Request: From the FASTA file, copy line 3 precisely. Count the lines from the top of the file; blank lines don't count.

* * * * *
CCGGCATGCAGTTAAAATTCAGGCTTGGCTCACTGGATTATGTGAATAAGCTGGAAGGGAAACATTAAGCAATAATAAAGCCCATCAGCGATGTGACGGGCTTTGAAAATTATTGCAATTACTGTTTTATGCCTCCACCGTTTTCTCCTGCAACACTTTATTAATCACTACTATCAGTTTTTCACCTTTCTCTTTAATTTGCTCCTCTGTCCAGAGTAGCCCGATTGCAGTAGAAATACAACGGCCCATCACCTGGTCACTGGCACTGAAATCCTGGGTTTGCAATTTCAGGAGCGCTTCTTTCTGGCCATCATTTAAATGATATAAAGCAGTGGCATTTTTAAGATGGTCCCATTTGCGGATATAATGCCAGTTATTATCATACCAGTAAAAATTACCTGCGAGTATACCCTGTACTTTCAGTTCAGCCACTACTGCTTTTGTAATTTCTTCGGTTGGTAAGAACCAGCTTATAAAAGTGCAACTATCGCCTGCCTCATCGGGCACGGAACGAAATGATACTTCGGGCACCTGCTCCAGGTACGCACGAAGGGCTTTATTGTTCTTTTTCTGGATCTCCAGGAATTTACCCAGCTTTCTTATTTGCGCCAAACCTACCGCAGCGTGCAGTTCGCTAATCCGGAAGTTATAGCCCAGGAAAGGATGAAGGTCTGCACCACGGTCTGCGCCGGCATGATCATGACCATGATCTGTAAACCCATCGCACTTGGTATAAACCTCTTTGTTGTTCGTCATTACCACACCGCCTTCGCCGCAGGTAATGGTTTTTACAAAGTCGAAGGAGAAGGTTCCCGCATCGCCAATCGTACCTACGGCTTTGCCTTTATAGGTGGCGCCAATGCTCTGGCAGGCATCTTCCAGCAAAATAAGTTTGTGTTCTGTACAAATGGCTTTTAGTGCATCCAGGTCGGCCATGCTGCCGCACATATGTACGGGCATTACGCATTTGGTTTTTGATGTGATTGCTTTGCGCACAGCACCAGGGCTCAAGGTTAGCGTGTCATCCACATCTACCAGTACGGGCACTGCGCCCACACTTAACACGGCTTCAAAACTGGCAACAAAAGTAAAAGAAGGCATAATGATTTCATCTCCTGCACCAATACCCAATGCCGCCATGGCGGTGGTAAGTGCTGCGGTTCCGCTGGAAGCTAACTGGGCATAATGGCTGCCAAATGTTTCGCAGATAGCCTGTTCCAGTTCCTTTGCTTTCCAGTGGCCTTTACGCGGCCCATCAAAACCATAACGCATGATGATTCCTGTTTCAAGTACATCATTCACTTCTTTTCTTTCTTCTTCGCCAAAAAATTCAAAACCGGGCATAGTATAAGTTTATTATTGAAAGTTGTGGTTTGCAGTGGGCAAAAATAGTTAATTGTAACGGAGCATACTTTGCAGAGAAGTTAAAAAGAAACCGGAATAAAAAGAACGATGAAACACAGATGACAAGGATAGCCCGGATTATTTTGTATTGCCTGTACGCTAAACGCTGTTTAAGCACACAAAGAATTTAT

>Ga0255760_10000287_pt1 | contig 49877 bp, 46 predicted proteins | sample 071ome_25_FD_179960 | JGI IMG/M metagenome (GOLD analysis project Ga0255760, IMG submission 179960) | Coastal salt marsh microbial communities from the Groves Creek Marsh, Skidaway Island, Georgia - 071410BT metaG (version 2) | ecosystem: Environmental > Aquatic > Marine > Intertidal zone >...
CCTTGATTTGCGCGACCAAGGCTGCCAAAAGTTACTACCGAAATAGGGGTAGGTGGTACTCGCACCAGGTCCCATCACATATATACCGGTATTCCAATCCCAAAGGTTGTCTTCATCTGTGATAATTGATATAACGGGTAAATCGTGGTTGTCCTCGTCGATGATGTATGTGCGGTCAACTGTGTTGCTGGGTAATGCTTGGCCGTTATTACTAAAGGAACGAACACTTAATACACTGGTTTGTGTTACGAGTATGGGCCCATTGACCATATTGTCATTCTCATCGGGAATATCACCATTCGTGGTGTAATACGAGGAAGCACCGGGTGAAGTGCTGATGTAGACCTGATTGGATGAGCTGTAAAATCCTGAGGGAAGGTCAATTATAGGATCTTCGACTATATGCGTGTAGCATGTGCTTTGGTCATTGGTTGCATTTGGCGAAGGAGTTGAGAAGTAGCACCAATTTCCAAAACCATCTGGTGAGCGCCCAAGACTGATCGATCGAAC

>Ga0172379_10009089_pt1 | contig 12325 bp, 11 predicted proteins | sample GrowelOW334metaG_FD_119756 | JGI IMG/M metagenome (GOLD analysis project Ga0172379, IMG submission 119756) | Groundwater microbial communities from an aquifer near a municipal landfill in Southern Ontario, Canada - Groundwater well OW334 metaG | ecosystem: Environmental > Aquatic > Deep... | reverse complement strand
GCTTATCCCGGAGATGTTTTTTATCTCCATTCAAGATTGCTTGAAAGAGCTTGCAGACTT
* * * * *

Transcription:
CCTTGATTTGCGCGACCAAGGCTGCCAAAAGTTACTACCGAAATAGGGGTAGGTGGTACTCGCACCAGGTCCCATCACATATATACCGGTATTCCAATCCCAAAGGTTGTCTTCATCTGTGATAATTGATATAACGGGTAAATCGTGGTTGTCCTCGTCGATGATGTATGTGCGGTCAACTGTGTTGCTGGGTAATGCTTGGCCGTTATTACTAAAGGAACGAACACTTAATACACTGGTTTGTGTTACGAGTATGGGCCCATTGACCATATTGTCATTCTCATCGGGAATATCACCATTCGTGGTGTAATACGAGGAAGCACCGGGTGAAGTGCTGATGTAGACCTGATTGGATGAGCTGTAAAATCCTGAGGGAAGGTCAATTATAGGATCTTCGACTATATGCGTGTAGCATGTGCTTTGGTCATTGGTTGCATTTGGCGAAGGAGTTGAGAAGTAGCACCAATTTCCAAAACCATCTGGTGAGCGCCCAAGACTGATCGATCGAAC